New York Proposes Buy Now Pay Later Legislation | Practical Law

New York Proposes Buy Now Pay Later Legislation | Practical Law

The governor of New York proposed Buy Now Pay Later (BNPL) legislation in the 2025 fiscal year executive budget. The proposed legislation would authorize the New York Department of Financial Services (NYDFS) to regulate companies who offer BNPL loans in the state.

New York Proposes Buy Now Pay Later Legislation

Practical Law Legal Update w-042-1726 (Approx. 4 pages)

New York Proposes Buy Now Pay Later Legislation

by Practical Law Finance
Published on 01 Feb 2024USA (National/Federal)
The governor of New York proposed Buy Now Pay Later (BNPL) legislation in the 2025 fiscal year executive budget. The proposed legislation would authorize the New York Department of Financial Services (NYDFS) to regulate companies who offer BNPL loans in the state.
On January 16, 2024, New York Governor Kathy Hochul proposed the Buy Now Pay Later Act as part of the state's Proposed 2024-2025 Transportation, Economic Development and Environmental Conservation Bill. The act would authorize the New York Department of Financial Services (NYDFS) to regulate companies who offer Buy Now Pay Later (BNPL) loans. The proposed legislation is part of the governor's Consumer Protection and Affordability Agenda announced in the 2024 State of the State (see Legal Update, New York Announces 2024 Consumer Protection and Affordability Agenda).
BNPL products allow consumers to finance their purchases of goods and services from merchants or retailers at the point of sale. The press release announcing the Consumer Protection and Affordability Agenda noted that New Yorkers are increasingly turning to BNPL loans as a low cost alternative to traditional credit products to pay for everyday and large purchases. Currently, New York requires BNPL providers to obtain a license under §340 of New York State Banking Law if they make consumer loans of $25,000 or less with annual percentage rates that exceed 16%, or if they purchase retail installment contracts from merchants that sell goods or services to their customers on credit.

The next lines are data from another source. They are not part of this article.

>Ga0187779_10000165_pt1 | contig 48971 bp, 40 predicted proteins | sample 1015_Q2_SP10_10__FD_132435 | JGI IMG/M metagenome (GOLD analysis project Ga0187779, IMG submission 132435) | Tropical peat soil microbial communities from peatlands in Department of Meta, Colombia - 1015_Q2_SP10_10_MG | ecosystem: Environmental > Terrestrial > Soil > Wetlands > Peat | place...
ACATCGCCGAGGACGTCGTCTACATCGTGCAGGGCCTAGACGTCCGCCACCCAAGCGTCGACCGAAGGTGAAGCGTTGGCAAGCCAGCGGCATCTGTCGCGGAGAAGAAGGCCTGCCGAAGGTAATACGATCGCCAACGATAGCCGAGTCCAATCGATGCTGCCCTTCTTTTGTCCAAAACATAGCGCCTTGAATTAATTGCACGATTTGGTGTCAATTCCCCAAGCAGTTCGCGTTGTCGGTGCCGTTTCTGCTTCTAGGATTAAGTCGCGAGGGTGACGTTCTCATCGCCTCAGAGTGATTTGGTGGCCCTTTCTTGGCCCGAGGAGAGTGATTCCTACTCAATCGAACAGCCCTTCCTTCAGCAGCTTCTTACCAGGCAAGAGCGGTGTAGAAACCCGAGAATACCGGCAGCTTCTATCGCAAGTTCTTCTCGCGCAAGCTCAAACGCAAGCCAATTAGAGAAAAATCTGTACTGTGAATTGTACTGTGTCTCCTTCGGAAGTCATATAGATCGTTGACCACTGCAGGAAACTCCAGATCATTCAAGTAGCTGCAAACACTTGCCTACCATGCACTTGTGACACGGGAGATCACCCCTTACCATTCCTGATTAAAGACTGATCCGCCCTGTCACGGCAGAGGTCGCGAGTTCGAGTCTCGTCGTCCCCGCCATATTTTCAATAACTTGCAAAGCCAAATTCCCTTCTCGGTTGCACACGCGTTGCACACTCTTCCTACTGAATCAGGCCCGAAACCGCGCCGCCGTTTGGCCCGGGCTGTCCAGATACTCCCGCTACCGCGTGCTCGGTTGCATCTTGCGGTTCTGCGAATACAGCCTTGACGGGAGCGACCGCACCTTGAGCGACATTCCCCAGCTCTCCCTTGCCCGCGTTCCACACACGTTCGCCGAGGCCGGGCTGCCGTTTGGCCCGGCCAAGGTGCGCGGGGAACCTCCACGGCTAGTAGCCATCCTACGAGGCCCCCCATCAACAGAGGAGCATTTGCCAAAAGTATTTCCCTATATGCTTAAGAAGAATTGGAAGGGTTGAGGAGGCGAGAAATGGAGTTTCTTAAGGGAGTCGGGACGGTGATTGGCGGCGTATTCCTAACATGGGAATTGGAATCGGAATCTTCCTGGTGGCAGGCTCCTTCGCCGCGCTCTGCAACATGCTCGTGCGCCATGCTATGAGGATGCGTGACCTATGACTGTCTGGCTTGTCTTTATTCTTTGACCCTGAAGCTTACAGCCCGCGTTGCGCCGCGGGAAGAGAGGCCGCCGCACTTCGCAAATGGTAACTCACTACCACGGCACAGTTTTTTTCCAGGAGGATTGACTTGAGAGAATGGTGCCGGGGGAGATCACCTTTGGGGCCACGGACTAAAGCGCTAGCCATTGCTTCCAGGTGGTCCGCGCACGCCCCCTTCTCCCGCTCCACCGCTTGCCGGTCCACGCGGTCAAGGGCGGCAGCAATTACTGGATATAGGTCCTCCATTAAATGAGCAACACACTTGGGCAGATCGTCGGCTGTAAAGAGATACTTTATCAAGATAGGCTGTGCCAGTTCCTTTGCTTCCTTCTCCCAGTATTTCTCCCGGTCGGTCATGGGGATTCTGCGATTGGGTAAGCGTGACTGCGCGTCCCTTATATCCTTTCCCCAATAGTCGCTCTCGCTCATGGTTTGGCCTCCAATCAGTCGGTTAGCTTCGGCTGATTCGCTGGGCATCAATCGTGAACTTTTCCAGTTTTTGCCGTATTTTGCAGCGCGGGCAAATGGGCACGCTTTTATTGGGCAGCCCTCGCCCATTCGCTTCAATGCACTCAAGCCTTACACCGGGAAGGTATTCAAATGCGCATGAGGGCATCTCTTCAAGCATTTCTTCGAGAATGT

The proposed legislation would:
  • Amend New York State Banking Law (N.Y. Banking Law §§ 1 to 9001) to add a new article 14-B which would grant the NYDFS authority to regulate the BNPL industry.
  • Define BNPL loans broadly as credit provided to a consumer in connection with the consumer's purchase of goods or services, other than a motor vehicle.
  • Require BNPL lenders to obtain a license and be subject to examination by the NYDFS.
  • Require BNPL lenders to ensure specific consumer protections including disclosures, ability to repay determinations, and accurate credit reporting.
  • Require BNPL lenders to establish fair, transparent, and not unduly burdensome processes for returns and dispute resolution.
  • Prohibit:
    • confessions of judgment;
    • false, misleading, or deceptive advertising; and
    • unfair, abusive, or excessive penalties or fees.
  • Impose penalties for violations, including:
    • a misdemeanor that could result in a fine of up to $500 and/or imprisonment for up to six months;
    • an undisclosed penalty paid to the state; and
    • voiding BNPL products offered without a license.
As described in a Memorandum in Support related to the proposed act, NYDFS would be authorized to regulate the BNPL industry with a focus on building stronger consumer protections around:
  • Disclosure requirements.
  • Dispute resolution.
  • Credit reporting standards.
  • Late fee limits.
  • Consumer data privacy.
NYDFS regulations would seek to curtail:
  • Dark patterns, such as burying key terms or junk fees and tricking consumers into sharing their data.
  • Debt accumulation.
  • Overextension, by requiring an analysis of the consumer's ability to repay using a defined methodology.
This bill would take effect one year after its enactment.